Check out the advert for the deck featuring ‘Nature Boy’ below.

(c) 2015 Mat Smith / Documentary Evidence

Electronic Sound: Issue 8 Reviews & Other Recent Writings

Electronic Sound - Issue 8

I haven’t updated Documentary Evidence for a while but that’s not because I haven’t been busy with other writings.

The latest edition of Electronic Sound for iPad is now available. This issue features my reviews of Erasure‘s excellent album The Violet Flame, Olivia Louvel‘s mesmerising Beauty Sleep (featuring one track based around a sample of Recoil‘s ‘Stone’) and a major interview with Simian Mobile Disco about their new ambient album Whorl.

Issue 8 also includes a feature on the fortieth anniversary of Kraftwerk‘s ‘Autobahn’, which includes input from Mute‘s own Daniel Miller.

To read more go to the Electronic Sound website.

Just lately I’ve found myself spending some time at the Milton Keynes concert venue that’s literally on the doorstep of the village in which I live (The Stables) and in the last month I’ve reviewed three gigs at the venue. This marks something of a tentative return to reviewing gigs after a long break. The first was something pretty special for me – Nik Kershaw, whose solo acoustic show I reviewed for This Is Not Retro. Kershaw’s music was what I grew up with and Human Racing, his first album, was the first album I ever owned. My review for that concert, with photos from the Worthing gig on the same tour by my good friend and talented photographer Andy Sturmey can be found here.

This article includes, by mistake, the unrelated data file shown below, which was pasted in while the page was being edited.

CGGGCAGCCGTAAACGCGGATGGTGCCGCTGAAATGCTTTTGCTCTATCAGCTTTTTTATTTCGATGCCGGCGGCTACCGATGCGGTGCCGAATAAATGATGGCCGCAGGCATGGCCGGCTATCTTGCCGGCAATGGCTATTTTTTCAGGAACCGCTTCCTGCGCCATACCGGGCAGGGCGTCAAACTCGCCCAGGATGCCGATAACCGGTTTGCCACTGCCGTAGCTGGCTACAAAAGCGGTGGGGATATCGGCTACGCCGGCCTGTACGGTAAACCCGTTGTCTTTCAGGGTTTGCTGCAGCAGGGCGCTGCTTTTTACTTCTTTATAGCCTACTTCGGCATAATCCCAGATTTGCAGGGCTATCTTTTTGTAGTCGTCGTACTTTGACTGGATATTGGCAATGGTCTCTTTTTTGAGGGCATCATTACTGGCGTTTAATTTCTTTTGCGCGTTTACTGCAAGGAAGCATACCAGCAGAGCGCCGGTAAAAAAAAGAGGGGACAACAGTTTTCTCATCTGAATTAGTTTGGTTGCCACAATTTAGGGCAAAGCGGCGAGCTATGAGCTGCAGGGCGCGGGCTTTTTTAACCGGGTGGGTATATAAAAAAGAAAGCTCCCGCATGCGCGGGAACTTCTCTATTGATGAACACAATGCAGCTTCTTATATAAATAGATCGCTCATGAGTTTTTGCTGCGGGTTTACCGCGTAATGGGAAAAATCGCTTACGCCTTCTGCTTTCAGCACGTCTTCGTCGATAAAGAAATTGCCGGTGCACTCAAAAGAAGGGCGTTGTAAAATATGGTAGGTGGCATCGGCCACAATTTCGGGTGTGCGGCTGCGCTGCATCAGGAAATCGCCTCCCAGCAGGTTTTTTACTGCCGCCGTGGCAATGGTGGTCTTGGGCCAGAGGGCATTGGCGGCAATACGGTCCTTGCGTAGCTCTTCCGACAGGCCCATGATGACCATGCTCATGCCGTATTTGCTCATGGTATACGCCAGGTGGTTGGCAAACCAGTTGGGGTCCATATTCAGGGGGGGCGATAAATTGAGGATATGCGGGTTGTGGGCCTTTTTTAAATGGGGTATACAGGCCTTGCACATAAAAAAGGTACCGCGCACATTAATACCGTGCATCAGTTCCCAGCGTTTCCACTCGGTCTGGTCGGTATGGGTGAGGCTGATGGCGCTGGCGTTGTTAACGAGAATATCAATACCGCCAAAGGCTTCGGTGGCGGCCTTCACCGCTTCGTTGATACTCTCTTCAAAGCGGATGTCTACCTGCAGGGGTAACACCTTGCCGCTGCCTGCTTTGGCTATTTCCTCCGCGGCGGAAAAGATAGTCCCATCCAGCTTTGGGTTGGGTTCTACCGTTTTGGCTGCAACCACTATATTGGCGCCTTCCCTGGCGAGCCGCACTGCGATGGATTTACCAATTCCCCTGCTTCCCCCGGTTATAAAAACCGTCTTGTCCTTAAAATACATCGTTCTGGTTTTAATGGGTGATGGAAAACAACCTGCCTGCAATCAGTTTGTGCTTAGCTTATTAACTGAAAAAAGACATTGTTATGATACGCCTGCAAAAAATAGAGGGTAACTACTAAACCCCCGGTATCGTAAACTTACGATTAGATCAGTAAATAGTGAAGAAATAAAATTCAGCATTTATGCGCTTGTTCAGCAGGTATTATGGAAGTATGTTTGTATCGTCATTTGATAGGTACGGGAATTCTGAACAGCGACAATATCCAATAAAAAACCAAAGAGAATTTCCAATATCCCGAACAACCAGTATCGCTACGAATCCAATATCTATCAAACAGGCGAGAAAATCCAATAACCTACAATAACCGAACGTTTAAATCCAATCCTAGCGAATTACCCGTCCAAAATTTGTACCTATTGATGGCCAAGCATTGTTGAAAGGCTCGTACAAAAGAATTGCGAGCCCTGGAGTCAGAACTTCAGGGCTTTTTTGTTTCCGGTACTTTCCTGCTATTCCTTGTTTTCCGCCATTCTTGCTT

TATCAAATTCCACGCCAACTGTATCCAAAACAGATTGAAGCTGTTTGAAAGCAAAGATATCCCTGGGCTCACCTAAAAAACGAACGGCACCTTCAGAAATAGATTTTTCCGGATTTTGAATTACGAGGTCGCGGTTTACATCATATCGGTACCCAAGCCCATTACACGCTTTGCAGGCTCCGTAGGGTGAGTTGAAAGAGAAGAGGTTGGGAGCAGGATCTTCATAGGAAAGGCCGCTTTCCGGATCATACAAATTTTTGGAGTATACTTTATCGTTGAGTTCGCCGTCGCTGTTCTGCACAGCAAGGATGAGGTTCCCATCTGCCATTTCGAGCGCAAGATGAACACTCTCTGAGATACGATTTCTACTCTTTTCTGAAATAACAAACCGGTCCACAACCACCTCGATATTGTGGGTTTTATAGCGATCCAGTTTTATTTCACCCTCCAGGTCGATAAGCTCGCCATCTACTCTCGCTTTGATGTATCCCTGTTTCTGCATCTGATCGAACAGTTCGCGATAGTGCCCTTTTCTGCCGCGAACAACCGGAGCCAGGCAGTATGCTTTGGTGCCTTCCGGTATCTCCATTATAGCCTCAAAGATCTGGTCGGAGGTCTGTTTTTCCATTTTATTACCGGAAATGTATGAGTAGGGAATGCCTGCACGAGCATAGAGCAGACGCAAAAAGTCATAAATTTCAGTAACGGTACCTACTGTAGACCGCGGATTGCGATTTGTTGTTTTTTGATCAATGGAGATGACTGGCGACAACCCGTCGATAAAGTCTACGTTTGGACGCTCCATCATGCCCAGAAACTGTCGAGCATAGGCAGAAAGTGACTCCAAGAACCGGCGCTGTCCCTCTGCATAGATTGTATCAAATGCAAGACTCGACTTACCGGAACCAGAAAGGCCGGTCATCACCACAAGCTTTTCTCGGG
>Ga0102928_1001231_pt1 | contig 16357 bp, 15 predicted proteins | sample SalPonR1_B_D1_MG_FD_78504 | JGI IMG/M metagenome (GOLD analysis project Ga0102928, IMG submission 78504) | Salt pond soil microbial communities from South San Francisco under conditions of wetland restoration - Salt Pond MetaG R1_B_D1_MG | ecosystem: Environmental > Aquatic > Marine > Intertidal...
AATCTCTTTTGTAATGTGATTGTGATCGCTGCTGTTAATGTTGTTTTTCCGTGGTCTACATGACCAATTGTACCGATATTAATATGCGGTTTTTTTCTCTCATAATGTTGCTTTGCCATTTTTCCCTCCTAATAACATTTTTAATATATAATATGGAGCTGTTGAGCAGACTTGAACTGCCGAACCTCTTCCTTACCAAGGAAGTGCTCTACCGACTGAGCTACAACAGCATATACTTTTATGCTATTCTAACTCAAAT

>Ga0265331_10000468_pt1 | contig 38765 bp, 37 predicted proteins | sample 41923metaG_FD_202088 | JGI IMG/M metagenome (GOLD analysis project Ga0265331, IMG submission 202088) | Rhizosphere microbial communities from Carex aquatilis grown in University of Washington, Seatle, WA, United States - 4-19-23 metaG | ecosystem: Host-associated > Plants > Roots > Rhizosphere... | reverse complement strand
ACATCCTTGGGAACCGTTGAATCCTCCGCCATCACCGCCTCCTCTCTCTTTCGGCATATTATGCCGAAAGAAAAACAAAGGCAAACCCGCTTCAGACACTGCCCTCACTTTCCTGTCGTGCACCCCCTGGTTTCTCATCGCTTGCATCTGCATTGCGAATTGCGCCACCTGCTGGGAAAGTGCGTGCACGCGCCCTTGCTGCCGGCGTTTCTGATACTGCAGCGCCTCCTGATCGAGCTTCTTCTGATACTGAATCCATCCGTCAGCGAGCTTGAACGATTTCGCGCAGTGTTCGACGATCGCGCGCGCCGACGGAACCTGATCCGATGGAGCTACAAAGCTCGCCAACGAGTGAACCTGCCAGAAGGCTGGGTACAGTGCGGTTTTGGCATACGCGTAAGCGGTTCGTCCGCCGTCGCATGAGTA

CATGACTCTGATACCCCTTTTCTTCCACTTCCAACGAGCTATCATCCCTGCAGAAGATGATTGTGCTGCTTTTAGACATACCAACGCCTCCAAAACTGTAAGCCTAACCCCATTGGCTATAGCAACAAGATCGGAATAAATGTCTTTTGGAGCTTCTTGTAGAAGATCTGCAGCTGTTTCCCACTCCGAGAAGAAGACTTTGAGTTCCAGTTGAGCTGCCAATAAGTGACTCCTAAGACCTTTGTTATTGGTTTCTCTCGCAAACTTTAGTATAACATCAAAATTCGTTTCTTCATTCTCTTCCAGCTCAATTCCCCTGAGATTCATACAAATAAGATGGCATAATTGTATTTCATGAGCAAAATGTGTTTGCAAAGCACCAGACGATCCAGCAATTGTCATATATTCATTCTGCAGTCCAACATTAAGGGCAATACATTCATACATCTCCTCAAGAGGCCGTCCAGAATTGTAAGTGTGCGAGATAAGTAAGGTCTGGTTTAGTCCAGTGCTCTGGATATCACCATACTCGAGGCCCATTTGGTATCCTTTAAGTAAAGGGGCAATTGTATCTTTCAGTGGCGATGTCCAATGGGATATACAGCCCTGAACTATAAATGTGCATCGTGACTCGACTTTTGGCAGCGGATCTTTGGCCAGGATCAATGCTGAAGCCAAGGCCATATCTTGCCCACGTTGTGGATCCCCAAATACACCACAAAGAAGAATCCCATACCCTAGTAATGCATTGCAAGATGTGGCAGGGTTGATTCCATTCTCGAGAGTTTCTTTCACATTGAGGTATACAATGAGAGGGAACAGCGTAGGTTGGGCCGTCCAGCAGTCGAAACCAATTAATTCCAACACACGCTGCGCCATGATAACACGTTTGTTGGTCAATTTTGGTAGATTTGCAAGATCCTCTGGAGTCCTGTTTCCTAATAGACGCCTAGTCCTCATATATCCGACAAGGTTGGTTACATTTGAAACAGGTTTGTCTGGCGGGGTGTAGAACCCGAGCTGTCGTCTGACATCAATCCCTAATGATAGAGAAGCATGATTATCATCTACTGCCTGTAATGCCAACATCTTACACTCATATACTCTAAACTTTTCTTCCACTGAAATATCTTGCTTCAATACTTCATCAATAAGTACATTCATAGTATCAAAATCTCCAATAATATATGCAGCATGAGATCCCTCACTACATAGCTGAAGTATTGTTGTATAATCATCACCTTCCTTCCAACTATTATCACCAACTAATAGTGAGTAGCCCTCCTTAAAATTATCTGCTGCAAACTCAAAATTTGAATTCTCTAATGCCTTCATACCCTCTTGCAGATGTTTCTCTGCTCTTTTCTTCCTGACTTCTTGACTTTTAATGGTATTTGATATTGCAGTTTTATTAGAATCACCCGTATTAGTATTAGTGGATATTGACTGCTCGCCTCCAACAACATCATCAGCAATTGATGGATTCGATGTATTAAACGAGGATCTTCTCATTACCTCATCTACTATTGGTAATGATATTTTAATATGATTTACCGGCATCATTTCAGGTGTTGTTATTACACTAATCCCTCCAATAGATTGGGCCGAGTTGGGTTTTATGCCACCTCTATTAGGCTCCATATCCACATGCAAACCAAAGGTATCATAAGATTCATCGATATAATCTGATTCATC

I’ve also written two pieces for a local Milton Keynes site – TotalMK – of my other two recent Stables gigs. Dylan Howe’s Subterraneans found the jazz drummer performing pieces from Subterraneans, which sees his band work through jazz versions of tracks from David Bowie’s Berlin period. Howe is a hugely talented drummer who has worked with many different acts in the jazz and rock world, including Nick Cave, for whom he drummed on songs to the soundtrack for I Am Sam with The Blockheads. The other Stables gig was Tom Baxter, well known for getting picked by movie and TV producers when a stirring song is ever required for a soundtrack.

As well as that little lot, you’ll continue to find my reviews in Clash each month – the latest issue includes a piece of mine on the latest Thurston Moore album, which is more than likely the closest we’re going to get to a classic Sonic Youth LP anytime soon.

(c) 2014 Mat Smith / Documentary Evidence